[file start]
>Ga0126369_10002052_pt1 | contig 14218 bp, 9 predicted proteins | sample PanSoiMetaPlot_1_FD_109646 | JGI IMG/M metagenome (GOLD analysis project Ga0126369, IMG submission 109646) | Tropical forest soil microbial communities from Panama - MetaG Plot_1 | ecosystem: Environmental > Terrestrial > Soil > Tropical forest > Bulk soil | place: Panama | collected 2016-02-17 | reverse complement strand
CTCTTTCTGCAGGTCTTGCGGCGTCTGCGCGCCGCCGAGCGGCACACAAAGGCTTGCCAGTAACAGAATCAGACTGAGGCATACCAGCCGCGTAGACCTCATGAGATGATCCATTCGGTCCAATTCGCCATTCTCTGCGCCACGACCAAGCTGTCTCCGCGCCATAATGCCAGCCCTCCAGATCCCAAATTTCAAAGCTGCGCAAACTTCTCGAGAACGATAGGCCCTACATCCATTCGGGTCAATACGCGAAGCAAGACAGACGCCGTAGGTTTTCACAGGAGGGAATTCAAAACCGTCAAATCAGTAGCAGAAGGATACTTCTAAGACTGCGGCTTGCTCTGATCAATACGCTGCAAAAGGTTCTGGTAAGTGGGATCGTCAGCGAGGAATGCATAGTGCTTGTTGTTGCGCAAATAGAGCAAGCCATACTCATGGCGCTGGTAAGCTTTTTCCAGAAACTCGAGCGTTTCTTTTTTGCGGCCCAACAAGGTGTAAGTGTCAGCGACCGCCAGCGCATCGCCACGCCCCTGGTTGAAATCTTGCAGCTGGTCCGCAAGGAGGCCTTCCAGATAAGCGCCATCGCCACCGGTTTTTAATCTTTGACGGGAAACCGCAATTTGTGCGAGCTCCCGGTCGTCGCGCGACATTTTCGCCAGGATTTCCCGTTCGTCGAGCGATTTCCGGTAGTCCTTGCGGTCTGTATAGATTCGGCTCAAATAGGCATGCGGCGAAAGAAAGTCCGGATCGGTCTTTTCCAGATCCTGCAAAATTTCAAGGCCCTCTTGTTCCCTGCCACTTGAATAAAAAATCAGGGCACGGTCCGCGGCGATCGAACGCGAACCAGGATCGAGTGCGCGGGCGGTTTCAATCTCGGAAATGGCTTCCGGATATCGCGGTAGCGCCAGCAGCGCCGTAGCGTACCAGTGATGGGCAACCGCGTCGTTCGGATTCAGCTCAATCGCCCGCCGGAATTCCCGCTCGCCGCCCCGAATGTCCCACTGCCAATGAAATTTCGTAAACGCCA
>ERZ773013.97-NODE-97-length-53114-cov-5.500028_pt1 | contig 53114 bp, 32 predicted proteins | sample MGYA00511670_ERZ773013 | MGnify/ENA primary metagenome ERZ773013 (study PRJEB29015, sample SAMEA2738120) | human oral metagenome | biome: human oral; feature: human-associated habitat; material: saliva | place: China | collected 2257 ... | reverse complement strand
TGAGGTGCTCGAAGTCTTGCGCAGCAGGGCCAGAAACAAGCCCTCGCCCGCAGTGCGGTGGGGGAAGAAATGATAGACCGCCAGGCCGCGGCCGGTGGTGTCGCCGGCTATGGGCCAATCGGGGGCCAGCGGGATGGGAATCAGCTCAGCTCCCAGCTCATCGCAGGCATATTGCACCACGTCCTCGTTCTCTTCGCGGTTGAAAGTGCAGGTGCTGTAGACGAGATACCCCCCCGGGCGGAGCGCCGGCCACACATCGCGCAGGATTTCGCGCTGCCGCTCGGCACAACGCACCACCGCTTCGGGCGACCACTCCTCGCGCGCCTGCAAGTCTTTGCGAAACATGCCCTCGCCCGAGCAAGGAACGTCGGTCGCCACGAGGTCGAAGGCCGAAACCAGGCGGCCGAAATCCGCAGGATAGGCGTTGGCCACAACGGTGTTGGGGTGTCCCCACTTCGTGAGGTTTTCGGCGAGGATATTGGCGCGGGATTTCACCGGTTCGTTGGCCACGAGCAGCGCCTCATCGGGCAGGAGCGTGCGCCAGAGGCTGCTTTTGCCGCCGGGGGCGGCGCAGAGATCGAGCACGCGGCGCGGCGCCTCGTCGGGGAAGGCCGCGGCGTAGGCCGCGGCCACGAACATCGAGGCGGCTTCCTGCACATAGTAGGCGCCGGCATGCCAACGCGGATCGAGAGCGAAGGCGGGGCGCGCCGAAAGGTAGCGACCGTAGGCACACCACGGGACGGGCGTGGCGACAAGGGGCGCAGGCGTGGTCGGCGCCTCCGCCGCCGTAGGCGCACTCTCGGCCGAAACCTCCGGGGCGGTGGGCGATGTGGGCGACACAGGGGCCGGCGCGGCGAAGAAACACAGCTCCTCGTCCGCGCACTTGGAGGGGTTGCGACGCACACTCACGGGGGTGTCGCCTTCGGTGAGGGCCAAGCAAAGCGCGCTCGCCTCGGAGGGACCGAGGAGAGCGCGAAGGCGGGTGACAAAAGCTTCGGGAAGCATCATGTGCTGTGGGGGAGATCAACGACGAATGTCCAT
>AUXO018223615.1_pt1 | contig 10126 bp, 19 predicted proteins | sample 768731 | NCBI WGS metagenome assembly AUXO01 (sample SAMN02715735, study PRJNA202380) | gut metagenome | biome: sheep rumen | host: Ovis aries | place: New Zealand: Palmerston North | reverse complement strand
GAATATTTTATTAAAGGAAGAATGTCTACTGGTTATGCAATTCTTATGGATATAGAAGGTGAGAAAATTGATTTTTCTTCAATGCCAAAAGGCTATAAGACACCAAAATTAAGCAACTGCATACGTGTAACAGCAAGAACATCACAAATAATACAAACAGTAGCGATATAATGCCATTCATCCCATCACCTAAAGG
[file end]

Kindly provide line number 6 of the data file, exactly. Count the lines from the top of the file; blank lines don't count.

GAATATTTTATTAAAGGAAGAATGTCTACTGGTTATGCAATTCTTATGGATATAGAAGGTGAGAAAATTGATTTTTCTTCAATGCCAAAAGGCTATAAGACACCAAAATTAAGCAACTGCATACGTGTAACAGCAAGAACATCACAAATAATACAAACAGTAGCGATATAATGCCATTCATCCCATCACCTAAAGG